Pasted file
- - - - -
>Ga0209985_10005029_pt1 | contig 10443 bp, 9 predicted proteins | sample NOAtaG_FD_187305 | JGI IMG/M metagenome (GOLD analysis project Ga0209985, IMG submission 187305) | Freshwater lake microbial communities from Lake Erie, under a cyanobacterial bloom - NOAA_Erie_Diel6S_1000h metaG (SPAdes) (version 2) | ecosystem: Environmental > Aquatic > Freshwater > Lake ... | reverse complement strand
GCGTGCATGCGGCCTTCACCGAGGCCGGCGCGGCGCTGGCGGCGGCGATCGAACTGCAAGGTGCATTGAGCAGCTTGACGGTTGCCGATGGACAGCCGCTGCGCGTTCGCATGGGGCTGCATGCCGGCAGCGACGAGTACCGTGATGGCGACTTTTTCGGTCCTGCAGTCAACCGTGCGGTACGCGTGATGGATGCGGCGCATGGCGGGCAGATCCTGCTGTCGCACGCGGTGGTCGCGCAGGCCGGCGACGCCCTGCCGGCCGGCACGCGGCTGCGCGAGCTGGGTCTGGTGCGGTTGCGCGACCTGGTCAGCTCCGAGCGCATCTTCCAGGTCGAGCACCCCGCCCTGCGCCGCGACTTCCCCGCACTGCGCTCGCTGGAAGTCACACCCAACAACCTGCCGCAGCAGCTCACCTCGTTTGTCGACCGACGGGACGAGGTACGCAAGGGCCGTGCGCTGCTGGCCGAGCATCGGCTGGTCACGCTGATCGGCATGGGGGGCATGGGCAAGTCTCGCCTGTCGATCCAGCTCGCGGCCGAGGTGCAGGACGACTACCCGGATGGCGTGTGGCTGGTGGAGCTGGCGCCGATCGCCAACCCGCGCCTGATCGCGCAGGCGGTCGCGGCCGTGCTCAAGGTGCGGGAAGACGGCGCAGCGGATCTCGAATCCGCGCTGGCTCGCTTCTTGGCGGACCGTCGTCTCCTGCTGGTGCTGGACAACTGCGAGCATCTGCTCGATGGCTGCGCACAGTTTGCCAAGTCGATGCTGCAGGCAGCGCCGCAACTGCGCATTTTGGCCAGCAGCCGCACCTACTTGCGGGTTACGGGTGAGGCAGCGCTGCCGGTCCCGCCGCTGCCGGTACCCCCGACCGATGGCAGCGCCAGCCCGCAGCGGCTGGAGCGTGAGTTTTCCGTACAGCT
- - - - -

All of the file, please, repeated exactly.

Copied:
>Ga0209985_10005029_pt1 | contig 10443 bp, 9 predicted proteins | sample NOAtaG_FD_187305 | JGI IMG/M metagenome (GOLD analysis project Ga0209985, IMG submission 187305) | Freshwater lake microbial communities from Lake Erie, under a cyanobacterial bloom - NOAA_Erie_Diel6S_1000h metaG (SPAdes) (version 2) | ecosystem: Environmental > Aquatic > Freshwater > Lake ... | reverse complement strand
GCGTGCATGCGGCCTTCACCGAGGCCGGCGCGGCGCTGGCGGCGGCGATCGAACTGCAAGGTGCATTGAGCAGCTTGACGGTTGCCGATGGACAGCCGCTGCGCGTTCGCATGGGGCTGCATGCCGGCAGCGACGAGTACCGTGATGGCGACTTTTTCGGTCCTGCAGTCAACCGTGCGGTACGCGTGATGGATGCGGCGCATGGCGGGCAGATCCTGCTGTCGCACGCGGTGGTCGCGCAGGCCGGCGACGCCCTGCCGGCCGGCACGCGGCTGCGCGAGCTGGGTCTGGTGCGGTTGCGCGACCTGGTCAGCTCCGAGCGCATCTTCCAGGTCGAGCACCCCGCCCTGCGCCGCGACTTCCCCGCACTGCGCTCGCTGGAAGTCACACCCAACAACCTGCCGCAGCAGCTCACCTCGTTTGTCGACCGACGGGACGAGGTACGCAAGGGCCGTGCGCTGCTGGCCGAGCATCGGCTGGTCACGCTGATCGGCATGGGGGGCATGGGCAAGTCTCGCCTGTCGATCCAGCTCGCGGCCGAGGTGCAGGACGACTACCCGGATGGCGTGTGGCTGGTGGAGCTGGCGCCGATCGCCAACCCGCGCCTGATCGCGCAGGCGGTCGCGGCCGTGCTCAAGGTGCGGGAAGACGGCGCAGCGGATCTCGAATCCGCGCTGGCTCGCTTCTTGGCGGACCGTCGTCTCCTGCTGGTGCTGGACAACTGCGAGCATCTGCTCGATGGCTGCGCACAGTTTGCCAAGTCGATGCTGCAGGCAGCGCCGCAACTGCGCATTTTGGCCAGCAGCCGCACCTACTTGCGGGTTACGGGTGAGGCAGCGCTGCCGGTCCCGCCGCTGCCGGTACCCCCGACCGATGGCAGCGCCAGCCCGCAGCGGCTGGAGCGTGAGTTTTCCGTACAGCT